Iran and Iraq vow to strengthen ties

BAGHDAD and Tehran pledged yesterday to strengthen ties and put the past behind them, even as Washington accuses Iran of supplying new and more lethal weapons to anti-US militias.

Iran and Iraq, which fought a 1980-1988 war that was one of the bloodiest conflicts of the past century, killing an estimated one million people, have drawn closer since the US-led invasion of 2003.
But US officials have expressed concern at the Islamic republic’s growing influence in Iraq, which is strategically important to both Tehran and Washington.
“I would like to announce to all Iraqi people that we have forgotten all the pain of the past,” Iran’s First Vice President Mohammad Reza Rahimi told Iraqi Prime Minister Nuri al-Maliki at a ceremony to sign several agreements to boost cooperation in culture, technology, science, communication, health and tariffs.
“All of what Iranians love exists in Iraq,” Rahimi said, referring to the most revered shrines of Shi’ite Islam in the Iraqi cities of Najaf and Karbala, where Iranian pilgrims throng, braving the bombings which rock Iraq each day.
“We are ready to stand beside Iraq and build this country, to provide security,” Rahimi said.
Maliki owes his premiership in large part to Tehran. It was Shi’ite Iran that pressured its powerful Shi’ite proxies to throw their weight behind Maliki, after an inconclusive March 2010 election which he lost by a single vote.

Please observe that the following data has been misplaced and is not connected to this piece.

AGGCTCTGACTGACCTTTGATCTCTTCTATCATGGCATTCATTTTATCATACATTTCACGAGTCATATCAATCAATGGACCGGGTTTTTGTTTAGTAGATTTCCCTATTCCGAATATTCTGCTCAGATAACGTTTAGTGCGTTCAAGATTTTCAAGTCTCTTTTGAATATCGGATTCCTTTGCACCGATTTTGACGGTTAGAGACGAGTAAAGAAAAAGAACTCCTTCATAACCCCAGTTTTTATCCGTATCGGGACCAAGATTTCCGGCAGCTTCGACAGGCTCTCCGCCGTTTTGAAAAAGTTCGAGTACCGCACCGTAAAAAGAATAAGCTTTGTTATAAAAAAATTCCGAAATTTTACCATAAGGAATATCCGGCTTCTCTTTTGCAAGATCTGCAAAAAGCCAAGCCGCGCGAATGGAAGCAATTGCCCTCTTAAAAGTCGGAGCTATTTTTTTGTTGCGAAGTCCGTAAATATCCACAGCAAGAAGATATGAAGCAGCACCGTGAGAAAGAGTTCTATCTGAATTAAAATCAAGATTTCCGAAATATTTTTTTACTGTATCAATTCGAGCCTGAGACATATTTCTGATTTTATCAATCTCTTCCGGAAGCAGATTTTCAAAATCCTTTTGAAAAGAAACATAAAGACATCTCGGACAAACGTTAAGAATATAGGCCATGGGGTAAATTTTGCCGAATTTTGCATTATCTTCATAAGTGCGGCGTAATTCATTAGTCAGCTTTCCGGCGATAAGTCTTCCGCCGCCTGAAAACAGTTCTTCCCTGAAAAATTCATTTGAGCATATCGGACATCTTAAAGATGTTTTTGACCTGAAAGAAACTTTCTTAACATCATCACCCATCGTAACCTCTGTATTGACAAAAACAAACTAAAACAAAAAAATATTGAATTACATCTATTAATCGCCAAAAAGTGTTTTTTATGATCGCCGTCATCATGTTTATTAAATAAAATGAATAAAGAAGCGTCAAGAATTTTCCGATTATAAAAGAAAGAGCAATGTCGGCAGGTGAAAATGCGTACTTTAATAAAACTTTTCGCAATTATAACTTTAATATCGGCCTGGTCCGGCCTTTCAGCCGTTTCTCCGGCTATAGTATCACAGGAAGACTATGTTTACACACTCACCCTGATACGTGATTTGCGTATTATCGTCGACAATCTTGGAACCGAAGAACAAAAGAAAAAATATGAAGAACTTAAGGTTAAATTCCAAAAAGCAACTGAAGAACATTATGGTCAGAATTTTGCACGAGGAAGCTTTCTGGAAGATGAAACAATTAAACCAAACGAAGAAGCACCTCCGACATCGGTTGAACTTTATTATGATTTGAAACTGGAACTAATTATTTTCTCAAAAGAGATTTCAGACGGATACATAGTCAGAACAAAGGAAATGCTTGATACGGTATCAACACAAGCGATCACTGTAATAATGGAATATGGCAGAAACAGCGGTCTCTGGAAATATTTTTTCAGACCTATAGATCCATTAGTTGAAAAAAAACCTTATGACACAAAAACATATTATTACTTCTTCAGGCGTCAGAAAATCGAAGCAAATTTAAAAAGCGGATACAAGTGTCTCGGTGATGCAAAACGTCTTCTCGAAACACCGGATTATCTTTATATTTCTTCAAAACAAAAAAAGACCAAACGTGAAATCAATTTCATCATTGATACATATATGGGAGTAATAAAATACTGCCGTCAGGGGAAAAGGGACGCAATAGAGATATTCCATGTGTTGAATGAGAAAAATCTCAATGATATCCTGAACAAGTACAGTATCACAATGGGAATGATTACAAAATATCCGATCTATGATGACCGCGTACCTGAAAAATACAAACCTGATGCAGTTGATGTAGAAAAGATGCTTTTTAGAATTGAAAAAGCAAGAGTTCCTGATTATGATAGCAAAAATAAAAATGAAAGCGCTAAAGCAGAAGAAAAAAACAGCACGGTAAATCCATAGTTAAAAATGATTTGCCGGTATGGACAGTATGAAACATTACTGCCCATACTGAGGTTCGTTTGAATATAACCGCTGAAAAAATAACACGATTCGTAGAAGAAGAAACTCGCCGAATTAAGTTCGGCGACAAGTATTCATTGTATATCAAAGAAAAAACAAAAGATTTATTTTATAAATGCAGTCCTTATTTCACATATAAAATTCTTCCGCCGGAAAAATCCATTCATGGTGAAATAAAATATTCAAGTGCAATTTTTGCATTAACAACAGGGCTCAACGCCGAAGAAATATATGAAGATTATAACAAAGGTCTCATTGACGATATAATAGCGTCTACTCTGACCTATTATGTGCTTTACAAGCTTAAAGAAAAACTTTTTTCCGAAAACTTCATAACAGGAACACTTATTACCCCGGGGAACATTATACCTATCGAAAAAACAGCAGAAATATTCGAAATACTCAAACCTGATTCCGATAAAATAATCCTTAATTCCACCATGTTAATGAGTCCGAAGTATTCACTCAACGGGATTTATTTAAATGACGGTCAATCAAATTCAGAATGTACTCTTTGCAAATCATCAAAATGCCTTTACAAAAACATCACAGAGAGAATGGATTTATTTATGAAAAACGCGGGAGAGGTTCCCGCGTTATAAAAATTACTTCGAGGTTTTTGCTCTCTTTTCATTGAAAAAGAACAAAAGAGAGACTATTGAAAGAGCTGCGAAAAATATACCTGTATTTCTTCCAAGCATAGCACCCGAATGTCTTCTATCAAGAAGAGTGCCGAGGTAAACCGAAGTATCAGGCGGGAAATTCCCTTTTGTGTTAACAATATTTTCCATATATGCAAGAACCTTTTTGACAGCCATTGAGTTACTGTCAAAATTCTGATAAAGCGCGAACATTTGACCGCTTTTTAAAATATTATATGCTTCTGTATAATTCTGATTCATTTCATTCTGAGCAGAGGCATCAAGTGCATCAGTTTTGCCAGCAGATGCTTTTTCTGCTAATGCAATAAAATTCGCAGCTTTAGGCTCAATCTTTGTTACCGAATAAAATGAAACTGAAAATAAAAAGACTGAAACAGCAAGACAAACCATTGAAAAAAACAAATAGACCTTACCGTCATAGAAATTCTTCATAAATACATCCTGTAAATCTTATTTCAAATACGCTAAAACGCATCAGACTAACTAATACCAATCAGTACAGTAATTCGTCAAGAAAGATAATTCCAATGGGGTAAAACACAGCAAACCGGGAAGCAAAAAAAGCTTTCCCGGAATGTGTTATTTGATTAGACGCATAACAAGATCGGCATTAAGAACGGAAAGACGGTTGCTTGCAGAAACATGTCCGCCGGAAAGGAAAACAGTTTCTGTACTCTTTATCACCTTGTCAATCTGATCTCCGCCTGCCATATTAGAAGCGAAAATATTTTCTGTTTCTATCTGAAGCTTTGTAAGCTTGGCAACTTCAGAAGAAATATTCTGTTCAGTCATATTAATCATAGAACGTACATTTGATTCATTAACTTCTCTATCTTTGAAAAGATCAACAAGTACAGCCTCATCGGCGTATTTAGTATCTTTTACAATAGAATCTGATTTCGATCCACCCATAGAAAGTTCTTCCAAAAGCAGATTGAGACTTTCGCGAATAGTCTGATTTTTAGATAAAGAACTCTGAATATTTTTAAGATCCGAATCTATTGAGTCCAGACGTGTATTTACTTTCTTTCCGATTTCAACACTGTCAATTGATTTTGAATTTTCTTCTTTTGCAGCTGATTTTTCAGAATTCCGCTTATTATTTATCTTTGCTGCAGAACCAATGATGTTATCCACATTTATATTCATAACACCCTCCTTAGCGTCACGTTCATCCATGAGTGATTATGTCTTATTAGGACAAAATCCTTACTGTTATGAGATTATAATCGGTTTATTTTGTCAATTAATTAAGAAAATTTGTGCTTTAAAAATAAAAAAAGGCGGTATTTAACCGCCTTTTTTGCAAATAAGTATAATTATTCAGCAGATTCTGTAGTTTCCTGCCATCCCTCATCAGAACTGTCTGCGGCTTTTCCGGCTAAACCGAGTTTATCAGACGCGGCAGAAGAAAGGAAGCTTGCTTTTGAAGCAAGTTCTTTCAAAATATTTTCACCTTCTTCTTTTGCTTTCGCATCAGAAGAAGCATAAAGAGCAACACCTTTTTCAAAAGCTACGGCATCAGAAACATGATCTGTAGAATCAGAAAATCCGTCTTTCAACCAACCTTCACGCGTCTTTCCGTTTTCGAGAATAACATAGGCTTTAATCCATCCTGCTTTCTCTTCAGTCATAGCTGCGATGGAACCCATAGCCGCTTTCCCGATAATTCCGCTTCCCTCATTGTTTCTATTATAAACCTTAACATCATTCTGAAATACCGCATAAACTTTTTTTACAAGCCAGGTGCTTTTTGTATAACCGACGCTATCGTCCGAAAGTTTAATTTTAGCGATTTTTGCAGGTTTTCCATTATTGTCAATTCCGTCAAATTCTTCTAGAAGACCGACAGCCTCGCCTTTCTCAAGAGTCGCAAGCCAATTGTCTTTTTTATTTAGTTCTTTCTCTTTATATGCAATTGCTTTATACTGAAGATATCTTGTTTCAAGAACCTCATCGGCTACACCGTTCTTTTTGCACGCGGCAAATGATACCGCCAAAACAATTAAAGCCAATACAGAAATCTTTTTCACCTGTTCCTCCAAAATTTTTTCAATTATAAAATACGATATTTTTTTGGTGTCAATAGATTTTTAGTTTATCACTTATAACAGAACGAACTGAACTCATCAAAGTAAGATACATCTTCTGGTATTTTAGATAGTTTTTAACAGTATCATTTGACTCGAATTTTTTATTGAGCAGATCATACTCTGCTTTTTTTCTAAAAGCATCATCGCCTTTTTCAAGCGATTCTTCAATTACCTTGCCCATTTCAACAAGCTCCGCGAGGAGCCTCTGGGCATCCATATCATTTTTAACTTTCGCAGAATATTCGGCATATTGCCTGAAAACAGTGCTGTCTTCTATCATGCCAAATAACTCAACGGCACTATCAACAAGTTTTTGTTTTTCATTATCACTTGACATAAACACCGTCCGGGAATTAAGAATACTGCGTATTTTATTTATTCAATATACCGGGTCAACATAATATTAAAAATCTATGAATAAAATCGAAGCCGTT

Staying on for a second term, Maliki formed a unity government in December, after a powerful Shi’ite alliance announced its backing.
“We would like to thank the Iranian side for this initiative and this visit, which confirms the desire of both Iraq and Iran to improve relations,” the premier told his guest.
Maliki said that relations between the two Muslim neighbours should be improved even more, inviting all Iranian companies and businessmen to Iraq with open arms.
“We invite all Iranian companies who want to invest to come,” said the prime minister. “The invitation is open for all businessmen in the private sector.”
Last week, Iraq signed a $342.63 million contract for Iran to build a pipeline to supply natural gas to power stations in Baghdad.
Meanwhile, Iraq’s parliament speaker Osama al-Nujaifi stressed the need for good relations with Iran, but “on the basis of mutual respect and non-interference in internal affairs.”
He also called for a halt to Iranian “shelling of villages and land” in the autonomous Kurdish region of northern Iraq.
Iran’s forces regularly shell the border regions of Iraqi Kurdistan, home to members of the separatist Iranian-Kurdish rebel group PJAK, or the Party of Free Life of Kurdistan.
In his comments in Baghdad, Rahimi noted that the room where they were standing, inside the Republican Palace of ousted dictator Saddam Hussein and his Sunni-dominated regime, was where the battles against Iran were planned during the war.
Last weekend, the US ambassador in Baghdad, James Jeffrey, told reporters that Iraq was tremendously important to the United States and the world, because its growing oil and gas production were critical to meet rising global demand.
But he also added that his top concern for the future stability of Shi’ite-majority Iraq was over insurgent Shi’ite groups that were beholden to Iran.
“Iran has been supplying some of these militias with significantly more lethal weapons systems, and they have been carrying out more attacks on us,” Jeffrey said.
“Not getting some of these militias under control can undercut rule of law and governance in those areas where they are allowed to roll around free,” Jeffrey said.
He said two of the groups, Ketaeb Hezbollah and Asaib Ahel al-Haq, “are nothing more than thuggish clones” of the Qods Force, a wing of Iran’s Revolutionary Guards.
Tehran has denied repeated US accusations of smuggling arms into Iraq and Afghanistan.

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